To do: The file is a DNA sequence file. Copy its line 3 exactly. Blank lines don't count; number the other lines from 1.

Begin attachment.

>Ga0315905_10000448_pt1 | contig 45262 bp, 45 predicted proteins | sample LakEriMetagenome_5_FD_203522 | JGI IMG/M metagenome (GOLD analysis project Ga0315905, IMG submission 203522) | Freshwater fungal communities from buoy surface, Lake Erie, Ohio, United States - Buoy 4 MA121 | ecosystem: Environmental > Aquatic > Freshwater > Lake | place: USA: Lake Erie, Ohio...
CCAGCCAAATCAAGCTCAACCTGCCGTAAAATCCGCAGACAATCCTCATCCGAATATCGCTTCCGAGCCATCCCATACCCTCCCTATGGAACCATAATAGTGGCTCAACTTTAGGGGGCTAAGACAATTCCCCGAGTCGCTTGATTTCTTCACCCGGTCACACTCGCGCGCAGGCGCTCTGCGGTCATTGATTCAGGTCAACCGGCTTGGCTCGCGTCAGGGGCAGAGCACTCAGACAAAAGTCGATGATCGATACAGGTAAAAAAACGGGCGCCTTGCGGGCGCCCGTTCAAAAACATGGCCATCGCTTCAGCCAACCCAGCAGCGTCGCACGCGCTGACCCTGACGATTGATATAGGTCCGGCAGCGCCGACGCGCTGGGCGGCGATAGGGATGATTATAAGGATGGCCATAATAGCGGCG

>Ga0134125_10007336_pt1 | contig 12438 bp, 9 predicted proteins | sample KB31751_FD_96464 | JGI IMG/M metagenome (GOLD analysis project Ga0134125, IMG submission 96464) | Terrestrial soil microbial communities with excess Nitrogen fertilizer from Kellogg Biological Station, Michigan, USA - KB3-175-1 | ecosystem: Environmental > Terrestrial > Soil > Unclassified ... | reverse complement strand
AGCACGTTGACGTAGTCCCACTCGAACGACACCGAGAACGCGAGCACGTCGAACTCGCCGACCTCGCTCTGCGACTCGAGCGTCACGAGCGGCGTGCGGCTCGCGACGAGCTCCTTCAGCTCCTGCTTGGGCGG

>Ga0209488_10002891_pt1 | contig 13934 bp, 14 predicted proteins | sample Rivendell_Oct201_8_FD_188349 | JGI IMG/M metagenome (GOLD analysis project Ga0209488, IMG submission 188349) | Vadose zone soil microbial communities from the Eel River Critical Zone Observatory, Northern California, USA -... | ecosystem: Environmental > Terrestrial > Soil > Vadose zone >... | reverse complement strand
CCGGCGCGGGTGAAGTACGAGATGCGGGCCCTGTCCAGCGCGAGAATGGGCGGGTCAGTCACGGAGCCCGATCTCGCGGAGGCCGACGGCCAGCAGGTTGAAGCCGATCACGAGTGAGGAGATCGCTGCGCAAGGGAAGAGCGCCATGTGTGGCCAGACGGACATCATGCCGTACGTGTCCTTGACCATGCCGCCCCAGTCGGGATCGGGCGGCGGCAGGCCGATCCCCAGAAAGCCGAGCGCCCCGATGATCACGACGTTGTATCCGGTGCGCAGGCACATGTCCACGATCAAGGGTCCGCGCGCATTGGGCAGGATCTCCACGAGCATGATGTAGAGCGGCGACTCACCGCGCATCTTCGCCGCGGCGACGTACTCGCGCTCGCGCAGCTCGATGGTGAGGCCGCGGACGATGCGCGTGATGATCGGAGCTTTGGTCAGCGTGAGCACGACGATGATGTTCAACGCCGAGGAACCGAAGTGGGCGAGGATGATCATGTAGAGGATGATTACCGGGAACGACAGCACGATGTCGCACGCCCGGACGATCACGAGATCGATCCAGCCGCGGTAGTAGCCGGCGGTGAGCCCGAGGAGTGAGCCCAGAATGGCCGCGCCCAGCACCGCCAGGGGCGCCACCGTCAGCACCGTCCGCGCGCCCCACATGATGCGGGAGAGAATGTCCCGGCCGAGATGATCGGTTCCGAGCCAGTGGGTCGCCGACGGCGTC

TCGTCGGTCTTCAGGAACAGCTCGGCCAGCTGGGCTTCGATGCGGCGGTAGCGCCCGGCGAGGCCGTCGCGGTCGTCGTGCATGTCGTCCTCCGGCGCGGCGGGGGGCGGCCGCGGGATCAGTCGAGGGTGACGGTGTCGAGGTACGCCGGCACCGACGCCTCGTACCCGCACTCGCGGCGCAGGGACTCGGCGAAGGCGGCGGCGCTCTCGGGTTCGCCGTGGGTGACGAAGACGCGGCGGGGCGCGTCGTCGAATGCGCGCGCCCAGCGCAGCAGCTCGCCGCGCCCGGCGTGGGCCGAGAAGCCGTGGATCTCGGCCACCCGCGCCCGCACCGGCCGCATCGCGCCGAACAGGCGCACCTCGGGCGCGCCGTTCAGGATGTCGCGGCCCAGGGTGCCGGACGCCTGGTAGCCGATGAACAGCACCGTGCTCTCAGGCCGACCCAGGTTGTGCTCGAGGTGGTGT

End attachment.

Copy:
>Ga0134125_10007336_pt1 | contig 12438 bp, 9 predicted proteins | sample KB31751_FD_96464 | JGI IMG/M metagenome (GOLD analysis project Ga0134125, IMG submission 96464) | Terrestrial soil microbial communities with excess Nitrogen fertilizer from Kellogg Biological Station, Michigan, USA - KB3-175-1 | ecosystem: Environmental > Terrestrial > Soil > Unclassified ... | reverse complement strand